SOMETHING mysterious happens when you arrive on holiday in Byron Bay. The over sized cotton tee you’re wearing suddenly feels dull and the skinny black jeans that felt so right in Sydney feel sticky and restricting. You untie your hair and let it fall around your shoulders. Off with those heels.
When people (in this case, women in particular) get away to Byron Bay, they often want get in touch with something within themselves. Call it the wild feminine, call it the creative within – however intangible it may seem, there is a new fashion scene evolving in Byron catering to this aesthetic desire.
Ali Mandalis, a local surfer, designer of swimwear label Tallow and and one of the first girls I befriended in Byron, told me about experiencing this yearning on one of her many holidays to Byron.
“I saw a girl riding a battered up vintage bike through town. She was barefoot, wore faded denim jean-shorts and a flowing white calico peasant top that sat low on her shoulders. She had long curly hair that blew out behind her. She looked so free. She was Byron. I wanted that feeling.” This is the yearning I’m talking about.
Ali moved here permanently not long after this encounter, (and for the record Ali is now dear friends with the afore-mentioned ‘biking beauty’ who turned out to be Buffalo Girl’s Terry Cronin, another local surfer/designer) – but one doesn’t need to live in Byron to experience this ‘feeling’.
Byron has always had it’s surf wear scene, which is thriving, and then there’s the ‘hippy scene’ where hemp and tie-dye reign supreme, but there’s a new emerging fashion scene which is something quite different.
This new breed of fashion is led by labels that started (literally) at a grass roots level, loyally erecting their market stalls every month at the Byron and Bangalow community markets.
The market stalls are mini-boutiques, decorated lovingly by the designers themselves. Some are adorned with feathers, vintage fabrics and animal skins, some with fresh frangipanis and tall silk umbrellas. Each designer creating their own take on this ‘wild feminine’ aesthetic that shoppers, who travel here from far and wide seem to be longing for.
Enchanting customers from all over Australia, the labels grew in strength and numbers. Iconic labels like Goddess of Babylon, Arnhem, Buffalo Girl and our own label Spell, (all available at gorgeous boutiques Australia wide) all started and still thrive at the markets here in Byron.
“The really exciting thing,” says Myee of Myee Carlyle who has collaborated with locally renowned silk artisan Anne Leon on her latest fashion range “is that you don’t find these breakthrough labels on the main street – they’re tucked away in fabulous little design studios, workshops and artist studios. So finding them can be an adventure”.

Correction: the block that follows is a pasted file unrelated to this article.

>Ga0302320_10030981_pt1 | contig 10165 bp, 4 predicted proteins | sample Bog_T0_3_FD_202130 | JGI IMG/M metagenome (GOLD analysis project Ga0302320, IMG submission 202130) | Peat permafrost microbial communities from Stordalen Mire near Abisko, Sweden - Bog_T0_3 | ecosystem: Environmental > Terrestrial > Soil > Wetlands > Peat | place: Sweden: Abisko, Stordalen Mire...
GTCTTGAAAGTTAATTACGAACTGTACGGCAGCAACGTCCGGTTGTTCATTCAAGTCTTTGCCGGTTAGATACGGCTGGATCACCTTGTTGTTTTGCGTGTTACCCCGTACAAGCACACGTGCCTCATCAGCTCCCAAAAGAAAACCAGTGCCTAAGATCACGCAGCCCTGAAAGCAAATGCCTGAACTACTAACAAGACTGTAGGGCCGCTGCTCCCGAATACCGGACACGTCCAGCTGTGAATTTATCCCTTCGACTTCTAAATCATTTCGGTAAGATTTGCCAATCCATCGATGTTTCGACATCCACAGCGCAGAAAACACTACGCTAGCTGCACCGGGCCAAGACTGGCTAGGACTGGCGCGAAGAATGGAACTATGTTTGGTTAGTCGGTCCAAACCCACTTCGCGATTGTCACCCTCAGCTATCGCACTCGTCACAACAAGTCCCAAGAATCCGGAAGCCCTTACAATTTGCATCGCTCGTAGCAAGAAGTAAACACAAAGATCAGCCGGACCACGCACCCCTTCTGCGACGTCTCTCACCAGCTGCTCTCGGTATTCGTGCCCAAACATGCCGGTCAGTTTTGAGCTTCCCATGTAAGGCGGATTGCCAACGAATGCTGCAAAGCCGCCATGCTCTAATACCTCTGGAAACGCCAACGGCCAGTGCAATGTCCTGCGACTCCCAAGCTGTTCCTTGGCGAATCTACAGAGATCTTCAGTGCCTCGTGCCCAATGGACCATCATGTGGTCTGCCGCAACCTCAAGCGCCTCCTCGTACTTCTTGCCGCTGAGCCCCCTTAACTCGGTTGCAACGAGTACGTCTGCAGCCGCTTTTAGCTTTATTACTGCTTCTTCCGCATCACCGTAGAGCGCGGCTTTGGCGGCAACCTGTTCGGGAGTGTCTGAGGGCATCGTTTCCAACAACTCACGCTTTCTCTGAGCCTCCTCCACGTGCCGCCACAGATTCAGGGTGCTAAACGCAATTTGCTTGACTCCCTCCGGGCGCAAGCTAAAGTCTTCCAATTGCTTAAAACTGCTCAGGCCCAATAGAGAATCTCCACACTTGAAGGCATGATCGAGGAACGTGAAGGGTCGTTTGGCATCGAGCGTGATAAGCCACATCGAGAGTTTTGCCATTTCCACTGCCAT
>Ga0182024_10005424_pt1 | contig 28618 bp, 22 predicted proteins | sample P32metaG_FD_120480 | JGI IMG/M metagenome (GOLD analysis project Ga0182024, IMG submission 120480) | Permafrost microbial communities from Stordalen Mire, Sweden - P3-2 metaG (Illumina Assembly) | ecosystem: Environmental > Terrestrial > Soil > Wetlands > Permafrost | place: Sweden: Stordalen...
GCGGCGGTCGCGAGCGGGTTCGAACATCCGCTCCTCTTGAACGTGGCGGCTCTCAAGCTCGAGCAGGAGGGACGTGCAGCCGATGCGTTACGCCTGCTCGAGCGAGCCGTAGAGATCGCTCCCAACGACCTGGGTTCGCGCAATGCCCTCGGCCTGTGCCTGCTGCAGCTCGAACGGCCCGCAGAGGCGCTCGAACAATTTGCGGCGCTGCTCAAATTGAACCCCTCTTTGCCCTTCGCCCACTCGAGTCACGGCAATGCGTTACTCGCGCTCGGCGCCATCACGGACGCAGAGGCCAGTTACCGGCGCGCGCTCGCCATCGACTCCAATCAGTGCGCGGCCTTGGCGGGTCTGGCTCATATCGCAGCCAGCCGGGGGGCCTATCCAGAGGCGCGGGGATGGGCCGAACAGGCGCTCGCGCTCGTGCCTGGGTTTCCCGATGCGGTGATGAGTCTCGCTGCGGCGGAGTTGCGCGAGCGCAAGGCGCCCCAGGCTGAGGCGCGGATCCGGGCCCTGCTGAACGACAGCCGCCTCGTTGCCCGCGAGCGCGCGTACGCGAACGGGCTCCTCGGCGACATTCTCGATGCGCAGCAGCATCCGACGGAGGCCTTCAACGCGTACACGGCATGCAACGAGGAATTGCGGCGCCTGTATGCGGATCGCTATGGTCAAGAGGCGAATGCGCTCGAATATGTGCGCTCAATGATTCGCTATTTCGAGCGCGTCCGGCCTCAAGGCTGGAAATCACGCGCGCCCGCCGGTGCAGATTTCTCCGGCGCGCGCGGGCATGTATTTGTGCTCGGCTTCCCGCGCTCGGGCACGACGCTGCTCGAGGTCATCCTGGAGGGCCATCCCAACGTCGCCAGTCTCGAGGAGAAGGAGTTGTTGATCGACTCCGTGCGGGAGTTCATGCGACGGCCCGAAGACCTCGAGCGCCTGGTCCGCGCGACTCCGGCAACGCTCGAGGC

While there is wonderful shopping in Byron’s town centre, it’s the hidden treasures that you’ll stumble upon at the markets or in the A&I Park that will truly meet this yearning for a unique and awakening fashion experience.
Tucked between Byron’s town centre and Ewingsdale, the Arts and Industry Park is the epicentre of Byron’s creative and design community. It’s home to numerous artist studios and galleries, fashion boutiques and design workshops.
At Spell, we’ve created a boutique in the A&I Park that is literally our very own Bohemian wonderland – we call it The Gypsy Collective because we’ve sourced a delicious collection of local labels that aren’t that easy to find.
Our hand-made native American inspired jewellery and fashion is set to a backdrop of feathers, leather, turquoise and animal print. The space is our homage to that ‘wild feminine’ within – Goddess of Babylon have a show room nearby and they have their own uniquely luxe and exotic way of tapping into the intangible.
A curious shopper will discover a label like Buffalo Girl in our boutique and we’ll send them off in search of Terry’s workshop to browse her vast collection of leather craft. Then they’ll spot a vintage kimono hanging on her wall and she’ll send them off in search of Byron’s now famous, yet wonderfully elusive, Vintage Warehouse… It’s a treasure hunt!
Emily Edwards of Pooch and Samba elaborates “Small non-mass produced labels like ours could never afford the extravagant cost of commercial rents in town, but the blossoming of this unique shopping precinct means we can create a shopping experience closer to the ‘old Byron Bay’ people long to get in touch with”.
Paradoxically this authentic Byron Bay shopping experience is being driven by labels that are equally as embraced and active in the online world as on the front-line in Byron.
“People find out about us on the internet before they come to Byron and when they get here they go in search of all these iconic labels” says Arnhem Bickley of her label Arnhem, famous for it’s little floral dresses.
Many of the designers have worked long and hard to develop a strong online presence for their labels – surfing Facebook, diligently writing blogs and creating online-boutiques for their customers who can’t always make it to Byron in person. So the phenomenon spreads further… the treasure hunt continues.
The starting point for this treasure hunt is to step away from the main street. Explore the smaller side streets and arcades in town, and venture out to the Arts & Industry Park to discover it’s countless hidden gems.
(An abridged version of this article can be viewed in 2011 edition of the Rusty Miller Guide to Byron Bay.)
This month Coast & Country Living Magazine has unearthed & featured some of the talented designers I’ve mentioned above in a really gorgeous fashion spread.